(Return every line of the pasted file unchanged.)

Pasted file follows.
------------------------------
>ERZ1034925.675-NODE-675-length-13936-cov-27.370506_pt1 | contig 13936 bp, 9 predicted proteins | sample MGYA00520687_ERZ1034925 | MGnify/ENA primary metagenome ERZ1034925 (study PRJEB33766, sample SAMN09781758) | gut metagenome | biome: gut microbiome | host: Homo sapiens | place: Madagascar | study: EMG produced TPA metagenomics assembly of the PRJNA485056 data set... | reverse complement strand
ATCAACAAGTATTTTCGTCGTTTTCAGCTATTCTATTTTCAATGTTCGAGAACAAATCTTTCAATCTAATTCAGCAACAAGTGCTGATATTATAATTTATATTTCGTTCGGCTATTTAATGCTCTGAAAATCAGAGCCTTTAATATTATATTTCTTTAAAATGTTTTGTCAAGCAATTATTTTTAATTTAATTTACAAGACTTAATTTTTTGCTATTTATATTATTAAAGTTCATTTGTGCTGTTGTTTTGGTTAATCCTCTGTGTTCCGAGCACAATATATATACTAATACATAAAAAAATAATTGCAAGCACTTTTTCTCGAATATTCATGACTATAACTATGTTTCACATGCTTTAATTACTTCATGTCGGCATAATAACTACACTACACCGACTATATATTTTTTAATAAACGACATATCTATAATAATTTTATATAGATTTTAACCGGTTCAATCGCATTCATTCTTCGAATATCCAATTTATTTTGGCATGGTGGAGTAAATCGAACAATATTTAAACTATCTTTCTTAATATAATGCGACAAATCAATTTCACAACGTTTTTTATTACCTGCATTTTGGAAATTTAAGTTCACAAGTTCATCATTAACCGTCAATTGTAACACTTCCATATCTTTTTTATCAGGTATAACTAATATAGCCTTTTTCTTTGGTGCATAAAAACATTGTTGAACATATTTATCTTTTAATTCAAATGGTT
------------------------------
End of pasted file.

>ERZ1034925.675-NODE-675-length-13936-cov-27.370506_pt1 | contig 13936 bp, 9 predicted proteins | sample MGYA00520687_ERZ1034925 | MGnify/ENA primary metagenome ERZ1034925 (study PRJEB33766, sample SAMN09781758) | gut metagenome | biome: gut microbiome | host: Homo sapiens | place: Madagascar | study: EMG produced TPA metagenomics assembly of the PRJNA485056 data set... | reverse complement strand
ATCAACAAGTATTTTCGTCGTTTTCAGCTATTCTATTTTCAATGTTCGAGAACAAATCTTTCAATCTAATTCAGCAACAAGTGCTGATATTATAATTTATATTTCGTTCGGCTATTTAATGCTCTGAAAATCAGAGCCTTTAATATTATATTTCTTTAAAATGTTTTGTCAAGCAATTATTTTTAATTTAATTTACAAGACTTAATTTTTTGCTATTTATATTATTAAAGTTCATTTGTGCTGTTGTTTTGGTTAATCCTCTGTGTTCCGAGCACAATATATATACTAATACATAAAAAAATAATTGCAAGCACTTTTTCTCGAATATTCATGACTATAACTATGTTTCACATGCTTTAATTACTTCATGTCGGCATAATAACTACACTACACCGACTATATATTTTTTAATAAACGACATATCTATAATAATTTTATATAGATTTTAACCGGTTCAATCGCATTCATTCTTCGAATATCCAATTTATTTTGGCATGGTGGAGTAAATCGAACAATATTTAAACTATCTTTCTTAATATAATGCGACAAATCAATTTCACAACGTTTTTTATTACCTGCATTTTGGAAATTTAAGTTCACAAGTTCATCATTAACCGTCAATTGTAACACTTCCATATCTTTTTTATCAGGTATAACTAATATAGCCTTTTTCTTTGGTGCATAAAAACATTGTTGAACATATTTATCTTTTAATTCAAATGGTT